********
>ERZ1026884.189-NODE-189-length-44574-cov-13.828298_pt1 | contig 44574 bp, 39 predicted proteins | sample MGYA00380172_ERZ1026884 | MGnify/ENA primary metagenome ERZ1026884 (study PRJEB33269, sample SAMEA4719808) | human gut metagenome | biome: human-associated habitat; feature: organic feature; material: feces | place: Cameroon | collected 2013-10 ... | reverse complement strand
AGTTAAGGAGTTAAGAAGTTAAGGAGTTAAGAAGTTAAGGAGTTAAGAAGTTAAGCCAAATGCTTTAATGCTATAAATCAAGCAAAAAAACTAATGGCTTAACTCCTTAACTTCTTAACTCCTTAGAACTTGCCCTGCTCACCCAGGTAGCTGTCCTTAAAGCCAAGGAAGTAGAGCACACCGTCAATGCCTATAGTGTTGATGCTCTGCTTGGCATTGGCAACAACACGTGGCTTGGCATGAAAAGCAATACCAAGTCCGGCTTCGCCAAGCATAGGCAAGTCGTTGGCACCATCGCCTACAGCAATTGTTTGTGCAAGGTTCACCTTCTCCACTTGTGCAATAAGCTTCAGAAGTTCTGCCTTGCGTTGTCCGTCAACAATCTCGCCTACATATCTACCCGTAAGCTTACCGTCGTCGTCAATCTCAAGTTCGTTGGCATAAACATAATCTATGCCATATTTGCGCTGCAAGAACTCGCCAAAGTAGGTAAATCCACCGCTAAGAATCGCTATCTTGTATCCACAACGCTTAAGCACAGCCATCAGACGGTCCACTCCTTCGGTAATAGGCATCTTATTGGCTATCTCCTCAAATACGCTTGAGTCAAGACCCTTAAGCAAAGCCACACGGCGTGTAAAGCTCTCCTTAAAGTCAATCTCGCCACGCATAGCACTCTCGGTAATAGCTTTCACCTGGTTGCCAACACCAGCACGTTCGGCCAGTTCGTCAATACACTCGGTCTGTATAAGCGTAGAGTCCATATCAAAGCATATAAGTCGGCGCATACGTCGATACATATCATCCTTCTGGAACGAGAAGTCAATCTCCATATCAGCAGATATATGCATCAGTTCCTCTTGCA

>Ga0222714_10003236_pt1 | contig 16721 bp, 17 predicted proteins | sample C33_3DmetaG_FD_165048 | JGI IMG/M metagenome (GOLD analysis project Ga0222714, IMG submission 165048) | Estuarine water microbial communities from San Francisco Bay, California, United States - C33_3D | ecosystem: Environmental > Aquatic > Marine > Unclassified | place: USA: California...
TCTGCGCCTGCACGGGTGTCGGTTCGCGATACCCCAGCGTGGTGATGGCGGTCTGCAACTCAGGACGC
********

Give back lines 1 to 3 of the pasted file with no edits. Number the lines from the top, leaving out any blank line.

>ERZ1026884.189-NODE-189-length-44574-cov-13.828298_pt1 | contig 44574 bp, 39 predicted proteins | sample MGYA00380172_ERZ1026884 | MGnify/ENA primary metagenome ERZ1026884 (study PRJEB33269, sample SAMEA4719808) | human gut metagenome | biome: human-associated habitat; feature: organic feature; material: feces | place: Cameroon | collected 2013-10 ... | reverse complement strand
AGTTAAGGAGTTAAGAAGTTAAGGAGTTAAGAAGTTAAGGAGTTAAGAAGTTAAGCCAAATGCTTTAATGCTATAAATCAAGCAAAAAAACTAATGGCTTAACTCCTTAACTTCTTAACTCCTTAGAACTTGCCCTGCTCACCCAGGTAGCTGTCCTTAAAGCCAAGGAAGTAGAGCACACCGTCAATGCCTATAGTGTTGATGCTCTGCTTGGCATTGGCAACAACACGTGGCTTGGCATGAAAAGCAATACCAAGTCCGGCTTCGCCAAGCATAGGCAAGTCGTTGGCACCATCGCCTACAGCAATTGTTTGTGCAAGGTTCACCTTCTCCACTTGTGCAATAAGCTTCAGAAGTTCTGCCTTGCGTTGTCCGTCAACAATCTCGCCTACATATCTACCCGTAAGCTTACCGTCGTCGTCAATCTCAAGTTCGTTGGCATAAACATAATCTATGCCATATTTGCGCTGCAAGAACTCGCCAAAGTAGGTAAATCCACCGCTAAGAATCGCTATCTTGTATCCACAACGCTTAAGCACAGCCATCAGACGGTCCACTCCTTCGGTAATAGGCATCTTATTGGCTATCTCCTCAAATACGCTTGAGTCAAGACCCTTAAGCAAAGCCACACGGCGTGTAAAGCTCTCCTTAAAGTCAATCTCGCCACGCATAGCACTCTCGGTAATAGCTTTCACCTGGTTGCCAACACCAGCACGTTCGGCCAGTTCGTCAATACACTCGGTCTGTATAAGCGTAGAGTCCATATCAAAGCATATAAGTCGGCGCATACGTCGATACATATCATCCTTCTGGAACGAGAAGTCAATCTCCATATCAGCAGATATATGCATCAGTTCCTCTTGCA

>Ga0222714_10003236_pt1 | contig 16721 bp, 17 predicted proteins | sample C33_3DmetaG_FD_165048 | JGI IMG/M metagenome (GOLD analysis project Ga0222714, IMG submission 165048) | Estuarine water microbial communities from San Francisco Bay, California, United States - C33_3D | ecosystem: Environmental > Aquatic > Marine > Unclassified | place: USA: California...